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Expression properties exhibit correlated patterns with the fate of duplicated genes, their divergence, and transcriptional plasticity in Saccharomycotina.


ABSTRACT: Gene duplication is an important source of novelties and genome complexity. What genes are preserved as duplicated through long evolutionary times can shape the evolution of innovations. Identifying factors that influence gene duplicability is therefore an important aim in evolutionary biology. Here, we show that in the yeast Saccharomyces cerevisiae the levels of gene expression correlate with gene duplicability, its divergence, and transcriptional plasticity. Genes that were highly expressed before duplication are more likely to be preserved as duplicates for longer evolutionary times and wider phylogenetic ranges than genes that were lowly expressed. Duplicates with higher expression levels exhibit greater divergence between their gene copies. Duplicates that exhibit higher expression divergence are those enriched for TATA-containing promoters. These duplicates also show transcriptional plasticity, which seems to be involved in the origin of adaptations to environmental stresses in yeast. While the expression properties of genes strongly affect their duplicability, divergence and transcriptional plasticity are enhanced after gene duplication. We conclude that highly expressed genes are more likely to be preserved as duplicates due to their promoter architectures, their greater tolerance to expression noise, and their ability to reduce the noise-plasticity conflict.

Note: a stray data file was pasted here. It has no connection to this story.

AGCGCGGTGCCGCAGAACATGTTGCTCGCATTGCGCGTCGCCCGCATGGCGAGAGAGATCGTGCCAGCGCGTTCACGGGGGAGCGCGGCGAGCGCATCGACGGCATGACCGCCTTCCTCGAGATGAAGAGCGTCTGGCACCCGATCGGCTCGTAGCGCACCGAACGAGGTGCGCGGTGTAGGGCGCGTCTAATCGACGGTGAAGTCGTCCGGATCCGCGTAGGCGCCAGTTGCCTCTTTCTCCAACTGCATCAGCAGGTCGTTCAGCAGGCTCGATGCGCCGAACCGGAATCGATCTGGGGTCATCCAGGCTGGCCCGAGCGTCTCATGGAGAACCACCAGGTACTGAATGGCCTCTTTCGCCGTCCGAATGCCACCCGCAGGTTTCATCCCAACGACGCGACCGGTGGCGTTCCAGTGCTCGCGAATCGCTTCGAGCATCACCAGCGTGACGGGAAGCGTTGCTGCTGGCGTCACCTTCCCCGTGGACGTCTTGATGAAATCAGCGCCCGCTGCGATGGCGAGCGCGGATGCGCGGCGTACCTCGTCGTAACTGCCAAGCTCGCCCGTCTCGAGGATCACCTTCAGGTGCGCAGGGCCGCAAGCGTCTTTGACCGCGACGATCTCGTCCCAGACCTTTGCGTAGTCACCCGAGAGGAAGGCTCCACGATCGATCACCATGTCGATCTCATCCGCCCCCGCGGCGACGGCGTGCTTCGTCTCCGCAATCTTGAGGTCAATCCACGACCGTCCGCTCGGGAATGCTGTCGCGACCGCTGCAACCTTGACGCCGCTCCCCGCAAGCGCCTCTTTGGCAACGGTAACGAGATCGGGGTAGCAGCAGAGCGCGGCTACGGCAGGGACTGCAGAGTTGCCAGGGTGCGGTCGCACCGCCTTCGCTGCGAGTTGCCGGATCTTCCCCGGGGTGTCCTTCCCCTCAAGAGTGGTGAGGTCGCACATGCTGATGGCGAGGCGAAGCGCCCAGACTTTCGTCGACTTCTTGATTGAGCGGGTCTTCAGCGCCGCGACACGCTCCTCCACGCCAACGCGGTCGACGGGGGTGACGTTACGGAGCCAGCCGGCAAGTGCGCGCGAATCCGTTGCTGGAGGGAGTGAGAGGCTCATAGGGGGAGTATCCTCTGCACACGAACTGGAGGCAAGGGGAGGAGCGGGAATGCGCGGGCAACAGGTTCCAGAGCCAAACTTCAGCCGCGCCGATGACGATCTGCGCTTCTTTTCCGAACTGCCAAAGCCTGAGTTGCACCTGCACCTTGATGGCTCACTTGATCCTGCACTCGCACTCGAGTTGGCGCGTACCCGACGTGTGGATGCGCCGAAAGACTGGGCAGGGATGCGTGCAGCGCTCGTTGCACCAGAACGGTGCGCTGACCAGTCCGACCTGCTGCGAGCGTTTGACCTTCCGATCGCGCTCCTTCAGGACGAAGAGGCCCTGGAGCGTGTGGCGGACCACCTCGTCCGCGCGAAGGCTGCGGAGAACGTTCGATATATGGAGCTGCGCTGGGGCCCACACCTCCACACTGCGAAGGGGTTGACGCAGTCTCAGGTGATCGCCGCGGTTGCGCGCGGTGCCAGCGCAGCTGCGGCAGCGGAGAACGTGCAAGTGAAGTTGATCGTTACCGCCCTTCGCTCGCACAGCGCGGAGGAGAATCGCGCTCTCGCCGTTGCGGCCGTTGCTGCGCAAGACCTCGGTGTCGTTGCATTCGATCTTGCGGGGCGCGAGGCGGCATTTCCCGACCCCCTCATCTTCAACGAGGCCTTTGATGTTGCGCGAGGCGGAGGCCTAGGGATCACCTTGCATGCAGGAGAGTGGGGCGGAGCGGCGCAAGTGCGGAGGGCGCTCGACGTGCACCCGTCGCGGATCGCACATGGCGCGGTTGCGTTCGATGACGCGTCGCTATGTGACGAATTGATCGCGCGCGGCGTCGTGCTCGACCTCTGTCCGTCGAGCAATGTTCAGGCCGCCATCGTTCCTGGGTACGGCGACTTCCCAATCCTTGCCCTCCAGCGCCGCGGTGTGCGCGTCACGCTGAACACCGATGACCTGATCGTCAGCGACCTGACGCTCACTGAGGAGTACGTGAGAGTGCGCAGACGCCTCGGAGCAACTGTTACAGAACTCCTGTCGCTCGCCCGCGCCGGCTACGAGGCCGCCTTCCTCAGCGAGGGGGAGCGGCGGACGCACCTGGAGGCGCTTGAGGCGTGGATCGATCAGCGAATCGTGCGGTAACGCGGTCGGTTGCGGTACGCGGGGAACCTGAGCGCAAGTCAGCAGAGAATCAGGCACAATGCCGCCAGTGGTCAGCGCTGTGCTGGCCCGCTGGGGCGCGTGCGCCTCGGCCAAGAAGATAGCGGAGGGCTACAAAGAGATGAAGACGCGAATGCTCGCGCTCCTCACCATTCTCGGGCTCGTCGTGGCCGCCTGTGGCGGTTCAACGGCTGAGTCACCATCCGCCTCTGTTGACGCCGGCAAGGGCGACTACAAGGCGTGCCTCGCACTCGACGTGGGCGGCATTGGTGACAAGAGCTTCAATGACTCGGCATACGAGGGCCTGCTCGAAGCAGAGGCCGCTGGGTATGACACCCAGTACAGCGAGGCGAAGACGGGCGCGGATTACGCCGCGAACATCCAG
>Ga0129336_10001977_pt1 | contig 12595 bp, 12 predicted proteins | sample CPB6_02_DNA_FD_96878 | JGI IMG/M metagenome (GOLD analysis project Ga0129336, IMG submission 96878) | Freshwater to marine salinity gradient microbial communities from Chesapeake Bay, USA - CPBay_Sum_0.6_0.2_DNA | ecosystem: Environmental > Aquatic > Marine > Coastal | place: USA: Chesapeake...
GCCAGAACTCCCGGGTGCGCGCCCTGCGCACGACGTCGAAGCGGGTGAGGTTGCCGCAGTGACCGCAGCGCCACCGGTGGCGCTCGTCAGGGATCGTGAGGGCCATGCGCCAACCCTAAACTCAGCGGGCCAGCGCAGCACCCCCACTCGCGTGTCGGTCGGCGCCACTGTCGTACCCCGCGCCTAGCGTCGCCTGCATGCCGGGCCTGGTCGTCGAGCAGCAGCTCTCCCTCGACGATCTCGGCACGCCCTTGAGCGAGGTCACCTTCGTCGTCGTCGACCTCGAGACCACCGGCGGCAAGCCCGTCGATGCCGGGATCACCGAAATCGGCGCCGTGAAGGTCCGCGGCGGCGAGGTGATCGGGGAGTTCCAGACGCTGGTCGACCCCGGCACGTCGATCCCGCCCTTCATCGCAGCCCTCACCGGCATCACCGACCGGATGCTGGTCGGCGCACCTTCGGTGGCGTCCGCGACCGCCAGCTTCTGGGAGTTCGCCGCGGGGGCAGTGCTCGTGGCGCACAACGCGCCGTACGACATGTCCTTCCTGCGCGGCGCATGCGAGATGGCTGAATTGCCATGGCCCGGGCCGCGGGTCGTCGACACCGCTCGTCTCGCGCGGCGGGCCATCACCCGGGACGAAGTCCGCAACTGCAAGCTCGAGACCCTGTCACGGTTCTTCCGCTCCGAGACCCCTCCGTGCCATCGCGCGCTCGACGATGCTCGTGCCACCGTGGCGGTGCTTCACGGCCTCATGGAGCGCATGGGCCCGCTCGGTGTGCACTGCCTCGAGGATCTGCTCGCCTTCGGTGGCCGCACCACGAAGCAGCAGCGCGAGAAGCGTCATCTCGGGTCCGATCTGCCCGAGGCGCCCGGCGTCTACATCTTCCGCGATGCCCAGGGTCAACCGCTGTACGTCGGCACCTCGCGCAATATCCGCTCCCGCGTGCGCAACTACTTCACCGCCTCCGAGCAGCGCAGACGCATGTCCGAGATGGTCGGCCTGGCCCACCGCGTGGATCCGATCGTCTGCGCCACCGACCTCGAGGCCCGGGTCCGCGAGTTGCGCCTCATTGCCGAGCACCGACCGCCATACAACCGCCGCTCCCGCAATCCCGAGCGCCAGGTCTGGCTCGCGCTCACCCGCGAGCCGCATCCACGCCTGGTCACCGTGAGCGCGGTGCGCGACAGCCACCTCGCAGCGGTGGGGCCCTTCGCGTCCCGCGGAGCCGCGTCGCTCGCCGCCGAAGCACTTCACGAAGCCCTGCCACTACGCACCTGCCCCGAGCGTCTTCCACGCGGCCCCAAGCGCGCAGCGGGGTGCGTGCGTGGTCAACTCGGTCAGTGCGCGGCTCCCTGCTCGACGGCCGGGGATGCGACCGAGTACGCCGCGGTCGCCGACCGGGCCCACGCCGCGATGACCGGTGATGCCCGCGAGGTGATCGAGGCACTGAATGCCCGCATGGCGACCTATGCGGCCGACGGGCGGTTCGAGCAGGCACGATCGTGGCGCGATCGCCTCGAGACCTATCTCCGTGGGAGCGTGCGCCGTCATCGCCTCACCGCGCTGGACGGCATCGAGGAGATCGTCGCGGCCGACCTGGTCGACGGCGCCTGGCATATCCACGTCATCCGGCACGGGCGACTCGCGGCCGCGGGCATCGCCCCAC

SUBMITTER: Mattenberger F 

PROVIDER: S-EPMC5726480 | BioStudies | 2017-01-01

REPOSITORIES: biostudies

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